Stewardship and the First Nations Governance Act




Borrows, John

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Queen's Law Journal


Aboriginal stewardship arises when responsibility is assumed for something given by another. According to the author, it is upon this principle of stewardship, particularly its underlying notions of acknowledgement, accountability and approbation, that the First Nations Governance Act should rest. The Act is intended to refurbish parts of the anachronistic Indian Act, yet in reality, the author views this latter act as simply building upon the misguided ideas of its predecessors. He argues the principles of stewardship would properly align aboriginal governance with indigenous values that accord with previous native traditions and culture. Notions such as valour, loyalty and harmony with one's surroundings would more effectively guide First Nations policy, placing native governance in a more culturally appropriate context. Governance that follows such principles would especially affect issues of accountability, a problem to which the author draws special attention. Use of the strengths and contemporary relevance of stewardship would revitalize inherent aboriginal adjudicative procedures as well as forcing First Nations leaders to act in a more fiscally responsible manner. For the author, failure to place aboriginal governance in a more suitable context will undermine their traditional governance structures and hinder tackling issues of accountability. Accordingly, this failure is the downfall of the First Nations Governance Act.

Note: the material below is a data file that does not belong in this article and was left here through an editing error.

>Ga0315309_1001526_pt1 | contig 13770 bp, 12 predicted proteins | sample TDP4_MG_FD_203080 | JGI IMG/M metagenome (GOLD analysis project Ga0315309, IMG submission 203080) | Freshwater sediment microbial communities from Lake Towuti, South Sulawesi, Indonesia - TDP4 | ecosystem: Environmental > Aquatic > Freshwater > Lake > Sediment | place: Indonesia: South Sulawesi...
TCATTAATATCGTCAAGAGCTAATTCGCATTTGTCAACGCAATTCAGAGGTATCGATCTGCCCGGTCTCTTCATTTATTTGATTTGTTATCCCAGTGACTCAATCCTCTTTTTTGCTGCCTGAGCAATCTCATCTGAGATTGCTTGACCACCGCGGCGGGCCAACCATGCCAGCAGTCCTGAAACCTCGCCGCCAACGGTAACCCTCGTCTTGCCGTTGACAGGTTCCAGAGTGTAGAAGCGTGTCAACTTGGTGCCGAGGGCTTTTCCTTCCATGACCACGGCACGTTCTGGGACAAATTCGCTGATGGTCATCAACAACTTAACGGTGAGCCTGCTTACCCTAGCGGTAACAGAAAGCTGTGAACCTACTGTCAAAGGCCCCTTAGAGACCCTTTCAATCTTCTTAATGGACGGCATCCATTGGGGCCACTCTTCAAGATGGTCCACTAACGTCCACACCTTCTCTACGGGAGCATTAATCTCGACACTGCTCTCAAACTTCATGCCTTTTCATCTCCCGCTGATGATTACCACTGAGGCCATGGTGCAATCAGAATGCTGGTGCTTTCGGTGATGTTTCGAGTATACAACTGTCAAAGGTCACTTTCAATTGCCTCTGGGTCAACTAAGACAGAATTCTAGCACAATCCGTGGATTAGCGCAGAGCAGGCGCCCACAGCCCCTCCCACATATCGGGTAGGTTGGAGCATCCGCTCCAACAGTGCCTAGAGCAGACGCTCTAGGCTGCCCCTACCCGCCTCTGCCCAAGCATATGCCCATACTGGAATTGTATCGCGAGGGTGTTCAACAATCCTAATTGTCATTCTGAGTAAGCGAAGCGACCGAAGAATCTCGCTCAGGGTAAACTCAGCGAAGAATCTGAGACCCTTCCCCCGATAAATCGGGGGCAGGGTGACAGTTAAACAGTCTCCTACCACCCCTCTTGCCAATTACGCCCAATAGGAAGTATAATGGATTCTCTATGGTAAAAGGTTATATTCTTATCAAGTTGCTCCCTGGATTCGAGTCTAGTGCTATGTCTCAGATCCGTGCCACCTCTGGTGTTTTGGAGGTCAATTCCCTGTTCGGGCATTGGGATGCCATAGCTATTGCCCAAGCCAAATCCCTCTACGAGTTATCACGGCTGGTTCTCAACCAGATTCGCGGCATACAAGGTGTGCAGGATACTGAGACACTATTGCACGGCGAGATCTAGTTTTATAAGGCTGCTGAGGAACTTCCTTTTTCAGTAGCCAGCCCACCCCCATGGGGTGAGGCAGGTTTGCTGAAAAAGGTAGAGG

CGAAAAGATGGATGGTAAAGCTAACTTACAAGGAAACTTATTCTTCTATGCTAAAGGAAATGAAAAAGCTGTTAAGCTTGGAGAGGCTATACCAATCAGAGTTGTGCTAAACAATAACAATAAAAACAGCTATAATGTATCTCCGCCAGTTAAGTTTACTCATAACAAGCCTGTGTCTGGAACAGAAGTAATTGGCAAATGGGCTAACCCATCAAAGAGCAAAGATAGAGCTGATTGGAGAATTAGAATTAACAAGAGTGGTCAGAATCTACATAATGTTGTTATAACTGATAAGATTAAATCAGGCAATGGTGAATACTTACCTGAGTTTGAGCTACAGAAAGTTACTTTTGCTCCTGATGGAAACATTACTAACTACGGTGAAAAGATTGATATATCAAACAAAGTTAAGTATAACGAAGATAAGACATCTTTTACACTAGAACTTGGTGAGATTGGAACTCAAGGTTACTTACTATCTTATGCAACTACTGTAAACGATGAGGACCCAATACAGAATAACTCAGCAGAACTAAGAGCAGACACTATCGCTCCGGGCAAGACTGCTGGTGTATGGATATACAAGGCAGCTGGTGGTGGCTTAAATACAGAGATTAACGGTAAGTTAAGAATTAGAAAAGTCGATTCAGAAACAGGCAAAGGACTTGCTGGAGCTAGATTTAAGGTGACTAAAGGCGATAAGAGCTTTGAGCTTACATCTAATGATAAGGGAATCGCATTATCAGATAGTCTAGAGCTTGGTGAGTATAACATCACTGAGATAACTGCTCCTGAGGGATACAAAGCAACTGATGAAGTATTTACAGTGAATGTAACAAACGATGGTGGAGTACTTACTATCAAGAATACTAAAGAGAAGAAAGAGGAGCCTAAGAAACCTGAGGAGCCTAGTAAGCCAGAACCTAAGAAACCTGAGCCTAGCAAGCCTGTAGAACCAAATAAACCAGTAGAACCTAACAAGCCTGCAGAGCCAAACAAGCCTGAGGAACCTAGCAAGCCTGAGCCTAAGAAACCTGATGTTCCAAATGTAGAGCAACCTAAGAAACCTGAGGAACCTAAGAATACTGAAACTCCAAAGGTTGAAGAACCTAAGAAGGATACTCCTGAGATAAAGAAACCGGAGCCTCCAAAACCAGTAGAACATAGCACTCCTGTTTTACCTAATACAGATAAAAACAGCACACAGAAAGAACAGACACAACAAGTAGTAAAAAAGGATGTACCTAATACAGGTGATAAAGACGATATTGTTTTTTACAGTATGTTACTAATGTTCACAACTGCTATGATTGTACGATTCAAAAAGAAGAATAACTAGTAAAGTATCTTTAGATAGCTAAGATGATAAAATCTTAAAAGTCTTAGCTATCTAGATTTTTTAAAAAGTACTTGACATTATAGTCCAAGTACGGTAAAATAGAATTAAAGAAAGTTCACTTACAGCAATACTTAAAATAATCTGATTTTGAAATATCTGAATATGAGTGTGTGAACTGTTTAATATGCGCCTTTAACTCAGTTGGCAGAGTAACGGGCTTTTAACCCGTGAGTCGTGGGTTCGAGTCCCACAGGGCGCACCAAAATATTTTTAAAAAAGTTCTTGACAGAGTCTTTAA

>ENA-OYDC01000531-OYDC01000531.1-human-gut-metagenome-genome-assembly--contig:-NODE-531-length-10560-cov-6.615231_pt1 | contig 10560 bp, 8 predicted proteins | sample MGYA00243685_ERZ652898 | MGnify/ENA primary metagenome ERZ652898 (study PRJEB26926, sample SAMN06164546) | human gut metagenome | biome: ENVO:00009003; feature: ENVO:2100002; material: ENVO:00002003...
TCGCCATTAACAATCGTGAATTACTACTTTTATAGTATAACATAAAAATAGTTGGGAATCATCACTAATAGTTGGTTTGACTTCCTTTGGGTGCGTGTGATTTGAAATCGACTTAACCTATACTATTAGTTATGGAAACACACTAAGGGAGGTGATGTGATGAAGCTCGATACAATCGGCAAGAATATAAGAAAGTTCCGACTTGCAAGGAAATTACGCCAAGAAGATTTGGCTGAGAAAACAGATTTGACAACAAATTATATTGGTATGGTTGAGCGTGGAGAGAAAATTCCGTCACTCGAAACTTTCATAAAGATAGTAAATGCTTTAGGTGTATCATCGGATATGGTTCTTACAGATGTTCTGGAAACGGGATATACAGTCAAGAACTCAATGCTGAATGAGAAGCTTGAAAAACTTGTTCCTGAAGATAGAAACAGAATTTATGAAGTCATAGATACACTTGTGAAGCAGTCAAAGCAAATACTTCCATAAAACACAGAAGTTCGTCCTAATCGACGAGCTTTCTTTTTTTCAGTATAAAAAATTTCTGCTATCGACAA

Borrows, J. (2003). Stewardship and the First Nations Governance Act. Queen’s Law Journal, 29(1), 103-132.